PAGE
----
Tag Archives: Pico Iyer

The Man Within My Head – Pico Iyer

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When I saw that Pico Iyer had written a self-examination of his long fascination with and links to Graham Greene, I knew I’d have to read it. Iyer’s work evokes Greene for me sometimes—the outsider’s adventures in extreme and theatrical cultures are the stuff of movie swashbuckling or gritty documentaries. But the exploits cast another kind of filter over the events that I knew as well. There is a sharp and bitter loneliness in not belonging. There are shadows, a knife-edge of introspection, a heightened awareness of what is—and what you are not. It’s easy to become someone else when you travel beyond your own social boundaries but, paradoxically, it’s impossible to avoid yourself.

The Man Within My Head covers territory not often encountered in travel writing. Iyer digs into his bifurcated childhood as an Indian boy in a British boarding school with regular trips home to Santa Barbara where his parents’ academic lives were immersed in the culture of the 60s and 70s. Pico Iyer’s boyhood public school experiences were similar to those of Greene—and his subsequent wandering around the globe duplicated patterns of Greene’s journeys as well.  Greene became for him a kind of surrogate father, a fictional counterpart to the real father, a distinguished Gandhi scholar, who regaled college students with his brilliant syntheses of East and West, classical and contemporary.

The book is not a linear narrative. Scenes emerge, fade, veer off, double back like hairpin-turn mountain roads—the kind with single lanes, sheer drops and white crosses marking fatalities. Trips to Ethiopia and Bolivia seem foolhardy with explicit danger. In Sri Lanka, an explosion of violence makes leaving the relative safety of a hotel room unappealing. In Cuba, the trips are research for an eventual novel, Cuba and the Night, that is very thinly fictional. Our Man in Havana places Greene in eerily similar circumstances. In fact, Greene’s books ghost through Iyer’s travels from Indo-China to the Caribbean. Greene’s spiritual dilemmas engage Iyer in an enduring argument, even as Iyer turns his back on his world and upbringing, searching for some spare truth in his own peregrinations.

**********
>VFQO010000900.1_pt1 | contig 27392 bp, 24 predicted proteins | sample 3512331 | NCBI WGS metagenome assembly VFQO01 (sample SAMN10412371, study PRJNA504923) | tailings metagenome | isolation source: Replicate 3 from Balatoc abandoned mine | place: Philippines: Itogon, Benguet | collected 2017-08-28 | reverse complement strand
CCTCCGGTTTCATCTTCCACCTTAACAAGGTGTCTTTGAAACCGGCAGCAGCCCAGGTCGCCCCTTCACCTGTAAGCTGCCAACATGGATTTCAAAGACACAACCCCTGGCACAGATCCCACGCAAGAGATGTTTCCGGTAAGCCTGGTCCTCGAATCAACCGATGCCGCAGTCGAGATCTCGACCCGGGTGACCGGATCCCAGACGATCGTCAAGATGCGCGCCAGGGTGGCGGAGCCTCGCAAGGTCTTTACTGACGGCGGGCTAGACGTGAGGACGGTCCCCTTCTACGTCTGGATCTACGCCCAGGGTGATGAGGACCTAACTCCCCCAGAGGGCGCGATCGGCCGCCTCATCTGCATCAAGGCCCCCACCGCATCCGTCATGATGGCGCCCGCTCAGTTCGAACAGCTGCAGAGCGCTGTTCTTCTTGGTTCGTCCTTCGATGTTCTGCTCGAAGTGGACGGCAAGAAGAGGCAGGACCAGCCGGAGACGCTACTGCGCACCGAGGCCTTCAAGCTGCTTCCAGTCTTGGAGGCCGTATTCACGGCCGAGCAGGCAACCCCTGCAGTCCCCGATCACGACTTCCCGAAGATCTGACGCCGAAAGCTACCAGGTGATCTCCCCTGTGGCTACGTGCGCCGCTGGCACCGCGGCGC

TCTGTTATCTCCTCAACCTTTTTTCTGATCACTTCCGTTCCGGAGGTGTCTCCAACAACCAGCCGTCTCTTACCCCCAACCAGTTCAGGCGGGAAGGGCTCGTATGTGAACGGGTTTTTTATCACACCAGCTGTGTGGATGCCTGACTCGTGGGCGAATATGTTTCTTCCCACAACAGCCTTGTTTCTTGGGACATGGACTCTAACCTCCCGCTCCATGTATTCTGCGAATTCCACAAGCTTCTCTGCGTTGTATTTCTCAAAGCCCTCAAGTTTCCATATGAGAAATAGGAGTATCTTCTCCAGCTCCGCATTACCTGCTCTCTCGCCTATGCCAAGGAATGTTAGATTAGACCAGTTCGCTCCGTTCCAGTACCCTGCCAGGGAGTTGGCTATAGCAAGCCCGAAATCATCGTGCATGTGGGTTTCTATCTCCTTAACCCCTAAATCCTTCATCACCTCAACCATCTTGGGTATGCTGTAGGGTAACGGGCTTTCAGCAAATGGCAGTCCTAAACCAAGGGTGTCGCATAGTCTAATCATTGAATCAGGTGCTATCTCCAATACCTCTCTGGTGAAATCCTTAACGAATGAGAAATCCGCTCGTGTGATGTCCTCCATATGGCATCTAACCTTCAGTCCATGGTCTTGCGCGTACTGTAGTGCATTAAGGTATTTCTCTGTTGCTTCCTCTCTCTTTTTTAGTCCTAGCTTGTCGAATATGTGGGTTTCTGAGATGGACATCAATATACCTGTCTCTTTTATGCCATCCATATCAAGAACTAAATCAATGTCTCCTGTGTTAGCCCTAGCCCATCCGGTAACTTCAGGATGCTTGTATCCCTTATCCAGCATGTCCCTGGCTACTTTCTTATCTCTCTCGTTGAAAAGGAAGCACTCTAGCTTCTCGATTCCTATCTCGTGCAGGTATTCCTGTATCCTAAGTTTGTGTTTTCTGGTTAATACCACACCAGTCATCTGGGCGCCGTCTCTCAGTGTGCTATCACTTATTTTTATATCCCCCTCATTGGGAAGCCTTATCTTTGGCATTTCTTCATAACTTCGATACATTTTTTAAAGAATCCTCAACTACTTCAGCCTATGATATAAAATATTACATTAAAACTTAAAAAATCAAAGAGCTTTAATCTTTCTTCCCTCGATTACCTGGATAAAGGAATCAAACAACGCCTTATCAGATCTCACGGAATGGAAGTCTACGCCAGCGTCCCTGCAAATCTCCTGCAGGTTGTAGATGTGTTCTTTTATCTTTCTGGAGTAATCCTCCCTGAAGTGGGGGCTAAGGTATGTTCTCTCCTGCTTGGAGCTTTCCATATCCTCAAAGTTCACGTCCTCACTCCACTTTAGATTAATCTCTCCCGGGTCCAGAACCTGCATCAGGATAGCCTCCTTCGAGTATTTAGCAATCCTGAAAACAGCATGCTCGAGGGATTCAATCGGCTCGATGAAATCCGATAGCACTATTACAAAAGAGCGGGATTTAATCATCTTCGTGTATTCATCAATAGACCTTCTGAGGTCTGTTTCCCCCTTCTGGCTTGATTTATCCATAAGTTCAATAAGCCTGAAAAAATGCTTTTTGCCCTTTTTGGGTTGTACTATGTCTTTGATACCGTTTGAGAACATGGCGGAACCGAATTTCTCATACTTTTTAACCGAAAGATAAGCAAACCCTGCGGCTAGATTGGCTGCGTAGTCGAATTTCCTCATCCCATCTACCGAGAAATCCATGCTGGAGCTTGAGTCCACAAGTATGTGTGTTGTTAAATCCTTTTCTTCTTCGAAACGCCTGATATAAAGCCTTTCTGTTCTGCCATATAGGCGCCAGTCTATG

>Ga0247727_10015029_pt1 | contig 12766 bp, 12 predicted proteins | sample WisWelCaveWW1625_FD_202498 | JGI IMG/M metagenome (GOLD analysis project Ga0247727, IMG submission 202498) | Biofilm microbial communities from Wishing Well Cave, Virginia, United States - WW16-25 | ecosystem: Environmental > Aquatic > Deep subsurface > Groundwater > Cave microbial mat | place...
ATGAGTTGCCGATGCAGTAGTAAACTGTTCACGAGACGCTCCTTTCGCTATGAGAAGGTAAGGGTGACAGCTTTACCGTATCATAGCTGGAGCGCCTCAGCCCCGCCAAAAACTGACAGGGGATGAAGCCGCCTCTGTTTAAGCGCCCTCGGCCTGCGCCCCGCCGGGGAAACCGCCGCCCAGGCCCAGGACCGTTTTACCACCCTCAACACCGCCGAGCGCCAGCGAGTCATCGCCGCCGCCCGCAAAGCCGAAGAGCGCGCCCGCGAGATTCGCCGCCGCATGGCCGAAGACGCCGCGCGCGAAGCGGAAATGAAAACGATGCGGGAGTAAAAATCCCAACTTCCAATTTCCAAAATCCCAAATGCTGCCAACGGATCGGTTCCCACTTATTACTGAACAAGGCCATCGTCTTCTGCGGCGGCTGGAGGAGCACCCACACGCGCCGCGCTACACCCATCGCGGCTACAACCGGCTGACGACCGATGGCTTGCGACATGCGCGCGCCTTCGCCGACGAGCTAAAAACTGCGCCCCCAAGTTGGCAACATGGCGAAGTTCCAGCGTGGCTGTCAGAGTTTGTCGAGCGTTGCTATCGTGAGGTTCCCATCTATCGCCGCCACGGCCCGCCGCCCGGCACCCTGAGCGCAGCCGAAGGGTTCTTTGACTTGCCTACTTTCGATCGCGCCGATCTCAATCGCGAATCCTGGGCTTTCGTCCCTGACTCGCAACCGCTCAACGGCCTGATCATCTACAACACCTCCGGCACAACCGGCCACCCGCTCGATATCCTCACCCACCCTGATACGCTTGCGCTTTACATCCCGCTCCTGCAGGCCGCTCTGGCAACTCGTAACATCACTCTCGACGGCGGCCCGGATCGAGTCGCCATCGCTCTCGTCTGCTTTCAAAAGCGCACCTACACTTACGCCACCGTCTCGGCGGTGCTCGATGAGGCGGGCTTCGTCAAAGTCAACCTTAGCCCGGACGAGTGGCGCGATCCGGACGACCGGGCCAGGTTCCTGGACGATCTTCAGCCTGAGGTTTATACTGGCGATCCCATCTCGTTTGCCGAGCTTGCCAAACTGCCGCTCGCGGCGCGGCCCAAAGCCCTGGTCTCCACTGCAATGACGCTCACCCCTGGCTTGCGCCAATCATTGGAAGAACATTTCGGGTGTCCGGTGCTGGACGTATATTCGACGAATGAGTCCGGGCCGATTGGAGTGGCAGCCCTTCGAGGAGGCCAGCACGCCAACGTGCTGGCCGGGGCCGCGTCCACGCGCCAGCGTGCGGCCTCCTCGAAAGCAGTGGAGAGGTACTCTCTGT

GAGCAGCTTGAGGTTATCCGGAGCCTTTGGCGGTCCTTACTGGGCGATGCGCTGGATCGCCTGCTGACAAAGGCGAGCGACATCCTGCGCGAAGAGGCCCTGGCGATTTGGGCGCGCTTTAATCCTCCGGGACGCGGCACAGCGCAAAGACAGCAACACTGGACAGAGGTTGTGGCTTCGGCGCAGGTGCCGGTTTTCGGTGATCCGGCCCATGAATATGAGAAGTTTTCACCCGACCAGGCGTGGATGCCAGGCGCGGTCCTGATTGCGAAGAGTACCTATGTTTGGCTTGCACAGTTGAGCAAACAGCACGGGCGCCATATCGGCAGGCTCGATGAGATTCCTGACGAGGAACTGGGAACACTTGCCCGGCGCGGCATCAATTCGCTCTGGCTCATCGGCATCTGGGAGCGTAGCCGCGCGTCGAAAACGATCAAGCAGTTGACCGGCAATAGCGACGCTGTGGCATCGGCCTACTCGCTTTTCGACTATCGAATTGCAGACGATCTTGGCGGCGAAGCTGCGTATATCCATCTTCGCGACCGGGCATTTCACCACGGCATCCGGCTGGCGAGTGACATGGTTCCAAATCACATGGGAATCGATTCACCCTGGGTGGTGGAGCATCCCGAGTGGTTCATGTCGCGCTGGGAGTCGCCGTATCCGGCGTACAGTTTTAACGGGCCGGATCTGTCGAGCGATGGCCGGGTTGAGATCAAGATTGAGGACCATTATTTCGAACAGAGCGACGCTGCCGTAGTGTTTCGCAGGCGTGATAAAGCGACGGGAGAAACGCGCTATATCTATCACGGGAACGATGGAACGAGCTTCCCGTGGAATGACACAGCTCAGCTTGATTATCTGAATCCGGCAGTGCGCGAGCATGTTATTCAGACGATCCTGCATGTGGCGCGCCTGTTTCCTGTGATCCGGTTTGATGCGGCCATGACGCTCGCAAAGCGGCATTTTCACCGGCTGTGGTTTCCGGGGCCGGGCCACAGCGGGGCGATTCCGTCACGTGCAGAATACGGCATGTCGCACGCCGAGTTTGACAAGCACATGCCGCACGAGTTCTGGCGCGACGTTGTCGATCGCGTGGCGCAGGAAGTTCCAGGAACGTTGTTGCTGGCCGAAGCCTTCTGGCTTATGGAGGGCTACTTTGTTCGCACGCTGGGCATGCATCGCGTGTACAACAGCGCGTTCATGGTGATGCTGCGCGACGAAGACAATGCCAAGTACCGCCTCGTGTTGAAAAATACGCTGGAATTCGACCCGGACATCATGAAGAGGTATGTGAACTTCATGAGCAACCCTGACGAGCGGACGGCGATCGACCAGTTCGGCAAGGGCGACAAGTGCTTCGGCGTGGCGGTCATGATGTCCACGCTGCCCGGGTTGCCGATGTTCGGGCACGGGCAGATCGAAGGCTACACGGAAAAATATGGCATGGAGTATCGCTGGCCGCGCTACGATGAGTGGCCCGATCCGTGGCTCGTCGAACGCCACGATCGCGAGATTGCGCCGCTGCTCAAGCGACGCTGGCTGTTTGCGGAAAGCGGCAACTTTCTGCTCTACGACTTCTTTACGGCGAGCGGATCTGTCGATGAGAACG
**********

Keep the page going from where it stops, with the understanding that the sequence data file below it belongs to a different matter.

A surprise in the recounting of the life of a writer I have always sought out (Iyer, although I could claim the same thing about Greene), Pico Iyer is a good friend of Bernie Diederich. I knew Bernie and worked with him in Miami—he is the grand old dean of Latin American and Caribbean coverage and has written brilliant books on many of the region’s legendary dictators—but, in all the time I knew him, I never suspected he was close to Iyer. A small world just got much smaller. Made me nostalgic for the days when any bag I carried contained a passport, a reporter’s notebook, a pair of Raybans and some cash for the currency exchange.

Iyer’s trek inside his own mind isn’t an extended essay and it isn’t a memoir—more like the puzzling of a Zen koan or a long meditation on a literary and personal influence. Graham Greene was, and remains, a strong presence for him. The Man Within My Head examines the convergence of their lives and work, pulls out pieces of Iyer’s life and holds them up to the light, reveals as much about the author as it does about the real and fictional fathers who haunt him.

The Man Within My Head   Pico Iyer | Alfred A. Knopf   2012

Related post:  Cuba and the Night

Cuba and the Night — Pico Iyer

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I arrived in Miami, unwilling refugee from the North, just as waves of Cubans arrived in Miami, revolutionary casualties from an offshore island to the South. My best friend in Catholic school was the American daughter of an Italian-American mafia casino manager who fled the island once Batista fell. I shared an office in one of my first jobs in television with Carlos Prio’s daughter, a young woman raised to be a princess, who was privileged, delightful and sad.